A Life-Saving Treatment in a 60-year Old Patient With Rapid Eruption of Pustules
Case author Boni Elewski, MD and moderator Danny Zakria, MD, MBA, present a case of a 60-year old female who was airlifted in the middle-of-the-night with a rare dermatologic emergency.
By Boni Elewski, MD
This case describes a 60-year-old Caucasian female with a past medical history of plaque psoriasis and psoriatic arthritis well-controlled on guselkumab 100mg every 8 weeks who presented to the emergency department with an acute generalized pustular dermatosis. This rash developed two days after she received intramuscular triamcinolone and oral methylprednisolone to treat a presumed morbilliform drug eruption that appeared less than 1 week after she took oral clindamycin for paronychia. Of note, she was diagnosed with psoriasis as a teenager and had been taking guselkumab for about 2 years.
She was life-flighted to the University of Alabama at Birmingham in the middle of the night due to concern over the severity of her illness. On presentation, she had a fever of 103.9, significant chills, tacyhcardia, and a leukocytosis requiring admission to the intensive care unit with a Dermatology consult.
Physical Exam, Lab Results and Medical History
Physical exam demonstrated coalescing and isolated pustules within a background of erythema involving the face, neck, trunk, groin, upper extremities, and lower extremities. There was substantial edema of the face, trunk, and extremities. The dermatology team performed two 4mm punch biopsies of the left abdomen and left thigh. These biopsies revealed subcorneal and intraepidermal spongiform pustules consistent with pustular psoriasis.
The differential diagnosis for generalized pustular psoriasis (GPP) includes acute generalized exanthematous pustulosis (AGEP), subcorneal pustular dermatosis, subacute annular pustular psoriasis (APP), IgA pemphigus, Sneddon Wilkerson disease, and pemphigus foliaceus. It is particularly important to exclude AGEP, another rare and severe pustular skin eruption. AGEP typically has a more abrupt onset and shorter duration and is not associated with a personal or family history of psoriasis.1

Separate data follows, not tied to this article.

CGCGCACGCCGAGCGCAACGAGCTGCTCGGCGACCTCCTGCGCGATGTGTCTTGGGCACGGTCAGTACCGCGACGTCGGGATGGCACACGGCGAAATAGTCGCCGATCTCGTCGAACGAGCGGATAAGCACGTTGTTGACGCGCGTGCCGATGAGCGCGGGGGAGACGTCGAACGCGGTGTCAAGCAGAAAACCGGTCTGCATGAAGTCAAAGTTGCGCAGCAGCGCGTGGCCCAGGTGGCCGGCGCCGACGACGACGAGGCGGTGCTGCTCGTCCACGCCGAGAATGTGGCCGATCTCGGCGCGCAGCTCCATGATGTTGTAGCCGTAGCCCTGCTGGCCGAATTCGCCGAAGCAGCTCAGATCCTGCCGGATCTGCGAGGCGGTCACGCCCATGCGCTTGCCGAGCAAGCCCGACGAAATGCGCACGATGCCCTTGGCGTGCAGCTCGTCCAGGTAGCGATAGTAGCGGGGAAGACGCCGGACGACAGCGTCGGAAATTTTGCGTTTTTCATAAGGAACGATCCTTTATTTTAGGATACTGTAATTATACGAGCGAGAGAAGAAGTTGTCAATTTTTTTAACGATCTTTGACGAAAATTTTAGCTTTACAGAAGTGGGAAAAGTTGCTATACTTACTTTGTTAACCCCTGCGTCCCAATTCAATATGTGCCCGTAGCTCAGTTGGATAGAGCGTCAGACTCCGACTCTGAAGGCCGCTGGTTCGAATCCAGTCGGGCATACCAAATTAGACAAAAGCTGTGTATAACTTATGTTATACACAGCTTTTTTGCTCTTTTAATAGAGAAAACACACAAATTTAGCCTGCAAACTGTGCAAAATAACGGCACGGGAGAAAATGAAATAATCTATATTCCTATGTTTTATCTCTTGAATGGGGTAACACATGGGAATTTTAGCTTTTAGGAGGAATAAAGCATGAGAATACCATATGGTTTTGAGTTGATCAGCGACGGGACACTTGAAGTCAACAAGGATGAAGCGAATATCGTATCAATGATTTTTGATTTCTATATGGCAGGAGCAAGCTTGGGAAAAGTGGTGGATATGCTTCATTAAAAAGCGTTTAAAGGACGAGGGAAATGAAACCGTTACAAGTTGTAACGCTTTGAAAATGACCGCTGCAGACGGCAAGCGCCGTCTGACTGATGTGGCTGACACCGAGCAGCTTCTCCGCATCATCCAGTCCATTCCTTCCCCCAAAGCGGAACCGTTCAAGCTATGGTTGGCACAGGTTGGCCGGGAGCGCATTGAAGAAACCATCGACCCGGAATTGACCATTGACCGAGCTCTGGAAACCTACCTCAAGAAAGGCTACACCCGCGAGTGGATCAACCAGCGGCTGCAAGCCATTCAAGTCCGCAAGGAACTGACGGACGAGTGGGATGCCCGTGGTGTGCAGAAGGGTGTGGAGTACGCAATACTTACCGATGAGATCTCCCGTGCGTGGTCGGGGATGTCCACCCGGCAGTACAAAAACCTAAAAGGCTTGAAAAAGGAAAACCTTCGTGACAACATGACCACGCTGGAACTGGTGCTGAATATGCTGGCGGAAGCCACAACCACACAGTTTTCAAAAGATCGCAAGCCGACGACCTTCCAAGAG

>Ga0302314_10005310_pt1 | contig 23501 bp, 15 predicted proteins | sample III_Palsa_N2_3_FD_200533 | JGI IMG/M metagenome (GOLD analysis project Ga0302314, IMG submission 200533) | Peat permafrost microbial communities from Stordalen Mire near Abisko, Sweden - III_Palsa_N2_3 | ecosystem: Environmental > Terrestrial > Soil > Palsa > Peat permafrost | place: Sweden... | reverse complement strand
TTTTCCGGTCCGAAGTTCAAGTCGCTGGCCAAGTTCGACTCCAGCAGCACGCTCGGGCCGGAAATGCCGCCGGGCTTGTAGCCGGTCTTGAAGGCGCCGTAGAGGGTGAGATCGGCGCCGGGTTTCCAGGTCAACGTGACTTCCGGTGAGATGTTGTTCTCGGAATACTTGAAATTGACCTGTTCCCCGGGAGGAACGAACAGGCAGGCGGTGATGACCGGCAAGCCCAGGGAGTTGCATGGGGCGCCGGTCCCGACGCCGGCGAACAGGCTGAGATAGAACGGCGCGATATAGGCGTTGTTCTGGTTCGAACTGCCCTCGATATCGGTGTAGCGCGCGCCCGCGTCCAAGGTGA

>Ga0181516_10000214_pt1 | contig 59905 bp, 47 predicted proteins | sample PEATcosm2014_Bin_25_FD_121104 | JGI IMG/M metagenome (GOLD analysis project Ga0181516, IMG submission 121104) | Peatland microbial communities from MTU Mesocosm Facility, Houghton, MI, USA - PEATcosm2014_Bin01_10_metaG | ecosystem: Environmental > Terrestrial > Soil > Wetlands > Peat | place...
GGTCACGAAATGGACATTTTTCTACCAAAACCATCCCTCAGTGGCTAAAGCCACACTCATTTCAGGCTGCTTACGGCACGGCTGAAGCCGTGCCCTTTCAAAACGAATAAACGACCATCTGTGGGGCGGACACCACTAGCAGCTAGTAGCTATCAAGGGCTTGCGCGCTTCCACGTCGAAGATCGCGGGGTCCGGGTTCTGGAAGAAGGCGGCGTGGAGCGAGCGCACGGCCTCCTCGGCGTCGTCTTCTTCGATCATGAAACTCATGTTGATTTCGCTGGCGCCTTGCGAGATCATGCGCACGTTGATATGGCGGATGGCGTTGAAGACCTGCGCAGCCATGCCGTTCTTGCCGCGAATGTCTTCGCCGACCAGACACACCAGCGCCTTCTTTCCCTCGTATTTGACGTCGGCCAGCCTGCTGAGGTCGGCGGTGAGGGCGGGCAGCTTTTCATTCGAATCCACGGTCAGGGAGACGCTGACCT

GPP is often challenging to treat due its unpredictable clinical course that is characterized by persistent disease or intermittent relapsing flares. Additionally, many of the classic treatment options have variable efficacy and are associated with several adverse effects.
Based on the patient's clinical presentation, which of the following would be highest on your differential diagnosis?
Before & After Photos
Treatment Discussion and Outcome
This patient was treated with a single intravenous infusion of spesolimab 900mg along with triamcinolone 0.1% ointment and hydrocortisone 1% cream. She had very rapid and impressive improvement in her pustular eruption within 18 hours of receiving spesolimab, as shown in the images above. After 48 hours she demonstrated continued improvement with complete resolution of all remaining pustules. She tolerated the infusion well without any reported adverse effects.
Spesolimab is the first FDA-approved treatment for GPP in adults and works by antagonizing the IL-36 receptor, thus inhibiting this cytokine's proinflammatory cascades.2 Dosing of spesolimab for the treatment of GPP involves one 900mg intravenous infusion followed by an additional 900mg infusion one week later if the flare persists. Adverse effects noted in one randomized controlled trial studying spesolimab for GPP included pyrexia, drug reaction, infection, and hepatic injury.4 However, no patients had to discontinue treatment. Compared to other therapies for GPP such as cyclosporine or methotrexate, spesolimab may be much more tolerable and efficacious.
The first FDA-approved treatment for generalized pustular psoriasis in adults targets which cytokine?
Mark Lebwohl, MD Professor and Chairman Department of Dermatology Icahn School of Medicine at Mount Sinai